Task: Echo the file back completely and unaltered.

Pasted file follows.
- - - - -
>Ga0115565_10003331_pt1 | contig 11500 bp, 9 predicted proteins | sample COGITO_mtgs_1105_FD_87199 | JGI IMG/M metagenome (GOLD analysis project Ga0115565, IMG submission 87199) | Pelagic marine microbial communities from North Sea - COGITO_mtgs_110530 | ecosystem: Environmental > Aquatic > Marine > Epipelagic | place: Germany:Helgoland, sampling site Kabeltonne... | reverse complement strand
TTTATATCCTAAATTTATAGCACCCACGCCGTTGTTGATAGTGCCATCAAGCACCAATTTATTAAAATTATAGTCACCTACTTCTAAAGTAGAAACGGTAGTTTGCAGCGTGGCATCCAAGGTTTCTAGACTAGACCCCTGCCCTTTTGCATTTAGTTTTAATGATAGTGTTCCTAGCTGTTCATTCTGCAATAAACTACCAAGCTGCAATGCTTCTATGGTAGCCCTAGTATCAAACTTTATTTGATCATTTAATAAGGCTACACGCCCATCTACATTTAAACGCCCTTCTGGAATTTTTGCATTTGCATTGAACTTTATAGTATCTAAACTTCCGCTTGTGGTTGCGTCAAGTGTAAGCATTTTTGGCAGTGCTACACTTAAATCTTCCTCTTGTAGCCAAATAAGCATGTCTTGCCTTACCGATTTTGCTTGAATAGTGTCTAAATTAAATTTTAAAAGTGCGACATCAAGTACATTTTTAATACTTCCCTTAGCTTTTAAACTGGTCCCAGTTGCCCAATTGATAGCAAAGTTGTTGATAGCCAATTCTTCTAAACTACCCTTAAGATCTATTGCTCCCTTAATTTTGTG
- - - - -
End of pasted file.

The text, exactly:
>Ga0115565_10003331_pt1 | contig 11500 bp, 9 predicted proteins | sample COGITO_mtgs_1105_FD_87199 | JGI IMG/M metagenome (GOLD analysis project Ga0115565, IMG submission 87199) | Pelagic marine microbial communities from North Sea - COGITO_mtgs_110530 | ecosystem: Environmental > Aquatic > Marine > Epipelagic | place: Germany:Helgoland, sampling site Kabeltonne... | reverse complement strand
TTTATATCCTAAATTTATAGCACCCACGCCGTTGTTGATAGTGCCATCAAGCACCAATTTATTAAAATTATAGTCACCTACTTCTAAAGTAGAAACGGTAGTTTGCAGCGTGGCATCCAAGGTTTCTAGACTAGACCCCTGCCCTTTTGCATTTAGTTTTAATGATAGTGTTCCTAGCTGTTCATTCTGCAATAAACTACCAAGCTGCAATGCTTCTATGGTAGCCCTAGTATCAAACTTTATTTGATCATTTAATAAGGCTACACGCCCATCTACATTTAAACGCCCTTCTGGAATTTTTGCATTTGCATTGAACTTTATAGTATCTAAACTTCCGCTTGTGGTTGCGTCAAGTGTAAGCATTTTTGGCAGTGCTACACTTAAATCTTCCTCTTGTAGCCAAATAAGCATGTCTTGCCTTACCGATTTTGCTTGAATAGTGTCTAAATTAAATTTTAAAAGTGCGACATCAAGTACATTTTTAATACTTCCCTTAGCTTTTAAACTGGTCCCAGTTGCCCAATTGATAGCAAAGTTGTTGATAGCCAATTCTTCTAAACTACCCTTAAGATCTATTGCTCCCTTAATTTTGTG